There isn’t a business that doesn’t want to be more creative in its thinking. According to one study, 75% of CEOs of the fastest growing companies claim their strongest competitive advantage is unique products and services and the distinct business processes that power them to market—innovation by another name. In another survey, Boston Consulting Group reported that 90% of organizations believe innovation is a strategic priority for 2004 and beyond. The trend was also confirmed by research undertaken by consulting firm Strategos. Their conclusion: the importance of innovation in all sectors is growing, and growing significantly.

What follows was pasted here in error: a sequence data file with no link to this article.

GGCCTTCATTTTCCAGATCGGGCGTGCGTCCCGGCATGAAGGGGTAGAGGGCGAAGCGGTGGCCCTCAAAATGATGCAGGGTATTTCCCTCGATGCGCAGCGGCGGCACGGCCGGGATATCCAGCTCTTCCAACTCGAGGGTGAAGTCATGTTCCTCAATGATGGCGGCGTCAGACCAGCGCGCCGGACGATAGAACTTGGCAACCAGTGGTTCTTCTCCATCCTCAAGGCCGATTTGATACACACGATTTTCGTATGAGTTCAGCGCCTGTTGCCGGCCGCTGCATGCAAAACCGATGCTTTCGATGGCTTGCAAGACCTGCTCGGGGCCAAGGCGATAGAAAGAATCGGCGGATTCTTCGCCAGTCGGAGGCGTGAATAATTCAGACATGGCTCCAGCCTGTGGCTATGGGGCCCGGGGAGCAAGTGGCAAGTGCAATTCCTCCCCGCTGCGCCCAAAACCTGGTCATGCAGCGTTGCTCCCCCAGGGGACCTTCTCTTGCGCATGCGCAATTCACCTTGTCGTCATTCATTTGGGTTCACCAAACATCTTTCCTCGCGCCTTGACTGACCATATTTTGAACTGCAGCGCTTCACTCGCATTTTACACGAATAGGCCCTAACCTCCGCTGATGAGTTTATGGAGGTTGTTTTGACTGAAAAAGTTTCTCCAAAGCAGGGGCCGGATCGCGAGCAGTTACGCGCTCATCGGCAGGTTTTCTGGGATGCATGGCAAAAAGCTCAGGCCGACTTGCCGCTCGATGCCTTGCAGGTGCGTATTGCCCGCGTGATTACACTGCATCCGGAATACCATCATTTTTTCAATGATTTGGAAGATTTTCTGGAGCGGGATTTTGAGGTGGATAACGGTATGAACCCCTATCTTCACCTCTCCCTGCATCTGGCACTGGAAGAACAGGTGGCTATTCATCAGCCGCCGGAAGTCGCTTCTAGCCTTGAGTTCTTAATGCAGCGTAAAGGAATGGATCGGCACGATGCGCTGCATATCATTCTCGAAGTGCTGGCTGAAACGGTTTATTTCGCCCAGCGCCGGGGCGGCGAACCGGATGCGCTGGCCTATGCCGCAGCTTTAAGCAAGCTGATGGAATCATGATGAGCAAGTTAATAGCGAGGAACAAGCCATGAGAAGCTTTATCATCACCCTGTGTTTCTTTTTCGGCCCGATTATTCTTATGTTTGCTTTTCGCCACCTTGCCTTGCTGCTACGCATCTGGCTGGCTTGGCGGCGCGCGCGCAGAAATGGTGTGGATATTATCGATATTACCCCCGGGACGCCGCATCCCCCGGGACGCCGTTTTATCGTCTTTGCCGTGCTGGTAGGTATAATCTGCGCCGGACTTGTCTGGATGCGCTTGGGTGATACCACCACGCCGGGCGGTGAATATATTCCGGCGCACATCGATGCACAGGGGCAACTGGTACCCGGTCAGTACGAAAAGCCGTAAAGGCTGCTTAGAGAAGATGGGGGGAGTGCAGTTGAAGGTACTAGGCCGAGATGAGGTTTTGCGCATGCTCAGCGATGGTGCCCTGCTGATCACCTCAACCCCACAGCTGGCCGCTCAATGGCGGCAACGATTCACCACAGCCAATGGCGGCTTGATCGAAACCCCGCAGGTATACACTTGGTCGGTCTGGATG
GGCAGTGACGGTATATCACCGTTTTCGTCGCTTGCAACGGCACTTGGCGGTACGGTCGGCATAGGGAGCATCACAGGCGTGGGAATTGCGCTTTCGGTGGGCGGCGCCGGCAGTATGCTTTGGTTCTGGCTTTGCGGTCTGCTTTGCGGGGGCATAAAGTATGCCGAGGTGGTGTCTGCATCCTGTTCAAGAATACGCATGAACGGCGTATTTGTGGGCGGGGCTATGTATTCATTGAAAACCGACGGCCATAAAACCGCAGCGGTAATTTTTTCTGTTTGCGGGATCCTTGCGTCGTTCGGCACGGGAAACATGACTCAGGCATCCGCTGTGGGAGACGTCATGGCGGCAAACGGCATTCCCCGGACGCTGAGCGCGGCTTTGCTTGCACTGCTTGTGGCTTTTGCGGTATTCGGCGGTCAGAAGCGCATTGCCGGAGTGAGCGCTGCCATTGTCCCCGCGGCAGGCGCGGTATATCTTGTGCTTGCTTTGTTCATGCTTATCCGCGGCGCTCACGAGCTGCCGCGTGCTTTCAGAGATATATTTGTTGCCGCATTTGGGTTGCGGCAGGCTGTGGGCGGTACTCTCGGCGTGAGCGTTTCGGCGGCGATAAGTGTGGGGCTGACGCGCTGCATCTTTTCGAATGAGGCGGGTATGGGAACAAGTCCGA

In today’s ever-changing economic landscape, inventiveness has become a key factor influencing strategic planning. IT guru Kevin Kelly once said, “Wealth flows directly from innovation … not optimization … wealth is not gained by perfecting the known.” Efficiency, while a necessary condition for business success, is insufficient to sustain growth over decades. While new levels of efficiency and productivity require inventive solutions, the goal of efficiency is not the same as the goal of innovation.